In the broader labour movement, outside the SWP, the matter is even further from being closed. There, the Disputes Committee carries no authority at all. Since Smith is not only a backroom official for the SWP, but also a public figure for it, dealing with non-SWP anti-fascist activists in Unite Against Fascism and non-SWP trade unionists as a trade-union organiser, the SWP needs an investigation which carries wider authority.

So does the broader left. Newspapers like the Independent and the Daily Mail are using this case to discredit the whole of the left, although there is no reason to believe that similar trouble in the Independent’s or the Mail’s office would be dealt with better than in the SWP office.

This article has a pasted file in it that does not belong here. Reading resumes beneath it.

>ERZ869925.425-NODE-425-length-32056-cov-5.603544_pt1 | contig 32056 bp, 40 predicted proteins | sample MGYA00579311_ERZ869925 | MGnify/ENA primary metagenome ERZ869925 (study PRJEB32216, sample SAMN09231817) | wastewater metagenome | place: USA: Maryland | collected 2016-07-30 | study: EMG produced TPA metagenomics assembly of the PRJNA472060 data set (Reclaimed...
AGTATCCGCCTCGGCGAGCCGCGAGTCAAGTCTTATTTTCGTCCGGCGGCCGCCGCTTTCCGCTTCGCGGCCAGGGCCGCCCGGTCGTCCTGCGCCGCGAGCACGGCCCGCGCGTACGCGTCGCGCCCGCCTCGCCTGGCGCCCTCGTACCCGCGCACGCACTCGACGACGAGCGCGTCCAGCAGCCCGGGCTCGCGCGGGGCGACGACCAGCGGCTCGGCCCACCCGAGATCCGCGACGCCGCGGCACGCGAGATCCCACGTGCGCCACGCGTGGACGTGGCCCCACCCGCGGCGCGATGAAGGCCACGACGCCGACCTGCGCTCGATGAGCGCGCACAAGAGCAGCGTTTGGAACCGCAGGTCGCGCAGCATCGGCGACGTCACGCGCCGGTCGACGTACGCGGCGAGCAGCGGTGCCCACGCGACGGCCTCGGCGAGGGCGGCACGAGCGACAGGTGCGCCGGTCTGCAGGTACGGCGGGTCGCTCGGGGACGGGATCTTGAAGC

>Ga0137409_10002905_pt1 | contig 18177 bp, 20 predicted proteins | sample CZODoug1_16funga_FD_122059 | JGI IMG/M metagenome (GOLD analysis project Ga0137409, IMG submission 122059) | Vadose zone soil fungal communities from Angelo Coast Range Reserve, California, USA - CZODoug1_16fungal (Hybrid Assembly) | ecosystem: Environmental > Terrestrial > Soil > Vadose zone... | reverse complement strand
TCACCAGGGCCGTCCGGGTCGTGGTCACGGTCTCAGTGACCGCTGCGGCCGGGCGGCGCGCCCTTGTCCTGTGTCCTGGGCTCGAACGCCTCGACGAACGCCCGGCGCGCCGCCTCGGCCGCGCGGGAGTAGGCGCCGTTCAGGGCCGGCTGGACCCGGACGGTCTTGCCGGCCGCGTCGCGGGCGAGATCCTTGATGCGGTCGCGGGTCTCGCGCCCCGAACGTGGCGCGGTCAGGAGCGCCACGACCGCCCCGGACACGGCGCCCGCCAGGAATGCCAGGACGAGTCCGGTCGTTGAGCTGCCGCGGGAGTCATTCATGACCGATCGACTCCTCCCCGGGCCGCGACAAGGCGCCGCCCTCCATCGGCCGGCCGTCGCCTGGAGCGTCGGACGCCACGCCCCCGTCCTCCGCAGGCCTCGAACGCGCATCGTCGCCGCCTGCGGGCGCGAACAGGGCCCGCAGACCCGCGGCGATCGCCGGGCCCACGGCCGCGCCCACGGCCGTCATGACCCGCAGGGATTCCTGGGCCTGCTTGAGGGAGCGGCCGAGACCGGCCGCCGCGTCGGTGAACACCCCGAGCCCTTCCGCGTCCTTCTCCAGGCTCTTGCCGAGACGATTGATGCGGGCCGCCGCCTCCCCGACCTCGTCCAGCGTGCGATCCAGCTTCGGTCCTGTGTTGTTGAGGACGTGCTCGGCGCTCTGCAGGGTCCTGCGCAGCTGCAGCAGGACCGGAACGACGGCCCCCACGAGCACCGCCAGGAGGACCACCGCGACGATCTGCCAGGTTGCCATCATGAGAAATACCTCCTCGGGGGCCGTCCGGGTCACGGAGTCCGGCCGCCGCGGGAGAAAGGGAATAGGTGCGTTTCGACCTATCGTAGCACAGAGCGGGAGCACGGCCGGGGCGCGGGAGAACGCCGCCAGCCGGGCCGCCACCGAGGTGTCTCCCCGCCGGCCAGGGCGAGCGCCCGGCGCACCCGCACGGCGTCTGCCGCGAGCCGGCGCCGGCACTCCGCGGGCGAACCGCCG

The rest of the left needs to persuade the SWP to drop its untenable “case closed” stance; or at least we need to go on public record as advocating a different stance.

We do not know whether all the criticisms of the Disputes Committee investigation made inside the SWP are right. The Disputes Committee may have tried sincerely to reach the truth. We don’t assume it didn’t. Smith should, like all accused people, be considered innocent until proven guilty. We have contempt for the Independent’s and the Mail’s sneering description of the Disputes Committee as a “socialist sharia court”.

All that still leaves the Disputes Committee without authority. The SWP leadership has blustered about the impossibility of justice in the bourgeois courts. But the SWP did not, and could not, construct at will an island of superior proletarian justice. In fact the Disputes Committee fell short of the better criteria of bourgeois justice. There may be a lesson here for the whole of the left: our AWL Disputes Committee, too, would have lacked the resources and expertise for such a case.